How many friends do you have? Off the top of my head, I can name a few dozen people. If I think hard about it, I’m sure I could break 50. Give me some time and maybe I could even get to 100.
But on Facebook, I have more than 400 friends, despite the fact that I have made a deliberate effort to purge. On Twitter, I have exponentially more “followers” than people I have met. And on LinkedIn, I have more connections than people I’m actually connected to. Even famous people I’ve only “met” on TV are somehow ”friends.”
Some may think that the beauty of social media is that you can connect to more people than you ever could in real life. And it’s true that you can add “friends” to your heart’s content, but evidence suggests that we can only truly connect with a fraction of our social media network.
It turns out that for every aspect of brain function, there is a maximum limit. IQ has an upward bound – genius has its limits – as does long-term memory, even if it’s a photographic memory. For short-term memory, the magical number is five, plus or minus two numbers, letters, or words that we can remember at any one time.
Similarly, there is a limit to the number of real social connections we can maintain. British anthropologist Robin Dunbar theorized that our brains can manage at most about 150 relationships, and research has largely proved this out.
This means that it’s cognitively difficult for anyone to maintain more than 150 connections. So you may think, up to 150 of my Facebook friends are meaningful, but the remaining 850 are shallow and hold little value. But it’s worse than that: those shallow connections actually interfere with your true relationships. It’s just not efficient to spend precious brain cycles engaging shallowly with many versus deeply with a few.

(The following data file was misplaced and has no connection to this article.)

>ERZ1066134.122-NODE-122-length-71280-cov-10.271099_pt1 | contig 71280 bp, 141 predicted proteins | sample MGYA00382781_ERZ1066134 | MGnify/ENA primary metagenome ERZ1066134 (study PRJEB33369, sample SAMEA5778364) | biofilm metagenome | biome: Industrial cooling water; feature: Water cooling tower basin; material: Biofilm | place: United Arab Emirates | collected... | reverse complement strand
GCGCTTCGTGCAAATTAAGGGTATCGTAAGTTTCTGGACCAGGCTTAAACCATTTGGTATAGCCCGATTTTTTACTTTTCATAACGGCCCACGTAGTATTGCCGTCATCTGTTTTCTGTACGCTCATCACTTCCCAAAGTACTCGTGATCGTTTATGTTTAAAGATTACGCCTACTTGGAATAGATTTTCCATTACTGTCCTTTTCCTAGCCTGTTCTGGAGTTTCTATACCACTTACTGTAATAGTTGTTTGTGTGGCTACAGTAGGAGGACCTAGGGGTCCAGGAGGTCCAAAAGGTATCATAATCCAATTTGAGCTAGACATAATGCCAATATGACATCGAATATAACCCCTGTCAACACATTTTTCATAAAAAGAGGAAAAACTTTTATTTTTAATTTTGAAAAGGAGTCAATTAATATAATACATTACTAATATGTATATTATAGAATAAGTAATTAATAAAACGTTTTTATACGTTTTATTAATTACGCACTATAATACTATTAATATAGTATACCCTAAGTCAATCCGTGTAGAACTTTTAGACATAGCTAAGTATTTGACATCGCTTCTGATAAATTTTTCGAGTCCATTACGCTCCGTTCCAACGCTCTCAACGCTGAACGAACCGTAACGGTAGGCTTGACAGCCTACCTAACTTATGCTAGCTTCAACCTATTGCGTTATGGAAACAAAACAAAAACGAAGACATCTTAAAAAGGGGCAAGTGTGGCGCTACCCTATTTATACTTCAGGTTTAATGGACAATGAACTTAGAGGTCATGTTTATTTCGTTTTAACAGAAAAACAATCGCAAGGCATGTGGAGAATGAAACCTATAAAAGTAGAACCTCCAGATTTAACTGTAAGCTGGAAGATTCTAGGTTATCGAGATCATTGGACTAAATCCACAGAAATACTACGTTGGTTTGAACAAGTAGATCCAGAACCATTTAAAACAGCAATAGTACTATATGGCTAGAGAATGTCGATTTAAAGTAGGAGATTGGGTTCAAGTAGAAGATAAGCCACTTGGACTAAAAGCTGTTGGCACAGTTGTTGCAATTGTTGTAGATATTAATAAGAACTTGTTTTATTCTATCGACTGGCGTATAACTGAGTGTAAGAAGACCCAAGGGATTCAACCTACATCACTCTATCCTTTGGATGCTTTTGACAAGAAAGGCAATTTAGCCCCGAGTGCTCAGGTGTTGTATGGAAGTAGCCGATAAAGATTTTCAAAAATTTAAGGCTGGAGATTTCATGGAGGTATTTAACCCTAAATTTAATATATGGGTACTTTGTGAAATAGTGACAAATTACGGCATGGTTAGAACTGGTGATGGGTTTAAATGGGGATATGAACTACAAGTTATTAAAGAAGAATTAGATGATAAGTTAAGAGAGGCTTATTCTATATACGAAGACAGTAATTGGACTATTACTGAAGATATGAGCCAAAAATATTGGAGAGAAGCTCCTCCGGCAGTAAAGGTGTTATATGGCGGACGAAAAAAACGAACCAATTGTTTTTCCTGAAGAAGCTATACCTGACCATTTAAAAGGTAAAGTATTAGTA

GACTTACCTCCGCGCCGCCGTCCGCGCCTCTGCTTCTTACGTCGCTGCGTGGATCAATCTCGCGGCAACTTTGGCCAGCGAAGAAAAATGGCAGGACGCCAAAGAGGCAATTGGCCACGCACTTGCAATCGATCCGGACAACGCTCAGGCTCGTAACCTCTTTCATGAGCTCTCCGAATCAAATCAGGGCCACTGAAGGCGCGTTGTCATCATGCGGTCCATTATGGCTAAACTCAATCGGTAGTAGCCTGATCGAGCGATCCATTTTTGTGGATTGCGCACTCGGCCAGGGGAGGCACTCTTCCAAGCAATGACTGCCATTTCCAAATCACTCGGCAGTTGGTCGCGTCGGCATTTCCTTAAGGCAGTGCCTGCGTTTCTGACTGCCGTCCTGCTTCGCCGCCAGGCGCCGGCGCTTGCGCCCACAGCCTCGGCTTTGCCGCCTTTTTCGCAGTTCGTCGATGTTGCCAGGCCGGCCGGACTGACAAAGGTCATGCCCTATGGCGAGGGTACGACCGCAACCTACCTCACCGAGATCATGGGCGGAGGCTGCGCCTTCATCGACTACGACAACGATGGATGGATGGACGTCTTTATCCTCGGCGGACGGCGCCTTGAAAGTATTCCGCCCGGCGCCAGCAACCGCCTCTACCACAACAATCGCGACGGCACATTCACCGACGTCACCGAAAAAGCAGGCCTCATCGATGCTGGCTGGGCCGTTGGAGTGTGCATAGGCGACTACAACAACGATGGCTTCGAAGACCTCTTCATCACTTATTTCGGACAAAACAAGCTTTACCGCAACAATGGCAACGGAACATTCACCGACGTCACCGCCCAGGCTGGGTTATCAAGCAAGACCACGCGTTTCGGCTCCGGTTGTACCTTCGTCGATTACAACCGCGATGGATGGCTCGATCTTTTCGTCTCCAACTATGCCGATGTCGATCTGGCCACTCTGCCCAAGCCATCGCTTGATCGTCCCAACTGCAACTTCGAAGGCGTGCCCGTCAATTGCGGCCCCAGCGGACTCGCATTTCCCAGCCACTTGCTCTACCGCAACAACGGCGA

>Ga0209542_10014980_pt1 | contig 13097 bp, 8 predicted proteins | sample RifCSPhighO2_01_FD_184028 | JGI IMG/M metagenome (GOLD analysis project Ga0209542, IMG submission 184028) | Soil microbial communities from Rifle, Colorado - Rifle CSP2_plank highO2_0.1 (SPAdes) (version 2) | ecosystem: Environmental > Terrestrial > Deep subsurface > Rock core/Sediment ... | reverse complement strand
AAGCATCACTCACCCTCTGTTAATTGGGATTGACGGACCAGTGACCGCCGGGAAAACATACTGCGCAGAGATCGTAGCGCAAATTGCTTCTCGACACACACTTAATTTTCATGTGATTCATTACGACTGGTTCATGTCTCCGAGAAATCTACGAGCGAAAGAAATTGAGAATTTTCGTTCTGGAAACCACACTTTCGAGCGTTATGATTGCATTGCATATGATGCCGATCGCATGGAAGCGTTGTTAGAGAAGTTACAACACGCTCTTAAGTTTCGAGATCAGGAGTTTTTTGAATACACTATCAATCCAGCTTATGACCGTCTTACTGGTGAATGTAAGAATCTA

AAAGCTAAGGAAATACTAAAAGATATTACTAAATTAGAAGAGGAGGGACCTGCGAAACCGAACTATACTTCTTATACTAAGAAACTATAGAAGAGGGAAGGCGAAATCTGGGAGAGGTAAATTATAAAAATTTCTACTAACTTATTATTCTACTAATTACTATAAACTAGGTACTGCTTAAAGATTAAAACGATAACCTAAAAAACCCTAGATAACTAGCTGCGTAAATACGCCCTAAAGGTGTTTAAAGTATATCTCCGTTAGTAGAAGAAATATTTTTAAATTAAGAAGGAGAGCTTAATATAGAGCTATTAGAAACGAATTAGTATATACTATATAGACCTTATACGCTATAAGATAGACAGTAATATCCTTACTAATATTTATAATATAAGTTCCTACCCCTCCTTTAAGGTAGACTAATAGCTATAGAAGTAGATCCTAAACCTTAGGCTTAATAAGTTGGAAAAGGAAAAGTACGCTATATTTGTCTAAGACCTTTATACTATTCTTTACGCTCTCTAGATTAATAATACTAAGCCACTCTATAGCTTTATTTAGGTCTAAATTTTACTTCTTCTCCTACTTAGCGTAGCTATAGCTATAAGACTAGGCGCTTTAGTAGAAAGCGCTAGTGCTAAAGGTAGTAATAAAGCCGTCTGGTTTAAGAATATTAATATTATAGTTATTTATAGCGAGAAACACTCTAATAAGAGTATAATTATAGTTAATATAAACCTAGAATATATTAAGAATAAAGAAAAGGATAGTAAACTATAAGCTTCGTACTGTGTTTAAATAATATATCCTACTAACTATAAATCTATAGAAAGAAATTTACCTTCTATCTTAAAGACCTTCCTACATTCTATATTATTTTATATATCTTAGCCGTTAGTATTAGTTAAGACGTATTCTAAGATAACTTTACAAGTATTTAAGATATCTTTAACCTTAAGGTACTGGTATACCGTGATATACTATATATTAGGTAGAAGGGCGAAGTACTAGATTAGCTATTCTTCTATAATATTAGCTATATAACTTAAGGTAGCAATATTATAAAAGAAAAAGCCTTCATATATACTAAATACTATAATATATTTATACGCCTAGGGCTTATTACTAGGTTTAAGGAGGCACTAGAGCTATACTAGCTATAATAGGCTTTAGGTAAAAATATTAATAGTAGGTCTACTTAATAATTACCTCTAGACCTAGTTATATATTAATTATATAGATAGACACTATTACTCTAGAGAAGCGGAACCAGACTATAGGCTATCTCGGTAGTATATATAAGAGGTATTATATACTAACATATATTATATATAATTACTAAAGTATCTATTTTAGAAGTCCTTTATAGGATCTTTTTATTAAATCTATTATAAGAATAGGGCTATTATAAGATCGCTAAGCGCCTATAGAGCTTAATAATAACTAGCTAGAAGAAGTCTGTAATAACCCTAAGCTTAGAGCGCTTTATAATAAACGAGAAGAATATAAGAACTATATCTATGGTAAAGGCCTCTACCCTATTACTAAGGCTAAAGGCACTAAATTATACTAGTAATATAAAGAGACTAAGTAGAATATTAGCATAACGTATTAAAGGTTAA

These limits on human brain capacity present a problem for social networks that are designed to grow. Growth creates clutter for a network, which in turn slows growth. Ironically, if everyone cut down their connections, a network would be more efficient and more valuable, enabling it to grow in other ways. For instance, with fewer connections, our social interactions online would have more meaning, translating to greater engagement. The only real chance a social network has for long-term survival is if the architects behind it take steps to help separate the wheat from the chaff.
The goal of any company is to grow and make money. But a network is a different animal: when it grows too large, it collapses. (I wrote a whole book about this, called “Breakpoint.”) It’s true in biology – ant, bee, and termite colonies only grow to a certain point, at which time they stop growing in size but become more productive. This is also what happens in our brains – from conception until we are about 5 years old our brains grow rapidly, and then our networks collapse spectacularly (we lose almost 90 percent of our neural connections), delivering increased intelligence. The same is true of technological networks. Corporations need to grow, but networks must remain concentrated to be successful. Remember MySpace, and the dozens of random friends we all had, and the music and widgets cluttering everyone’s pages? It simply grew too large and too hollow to survive.
We’ve seen the results of oversized networks for a while now, and Facebook is a prime example. It has been full of organic clutter for years, and recently we’ve discovered that there is some darker matter floating around in the muck, such as fake news, dummy accounts and exploited data.
Forget being too big to fail; many social networks are becoming too big to succeed. Without serious intervention, social networks will die just like that old quote about falling in love, going bankrupt or losing trust: slowly at first, and then all at once.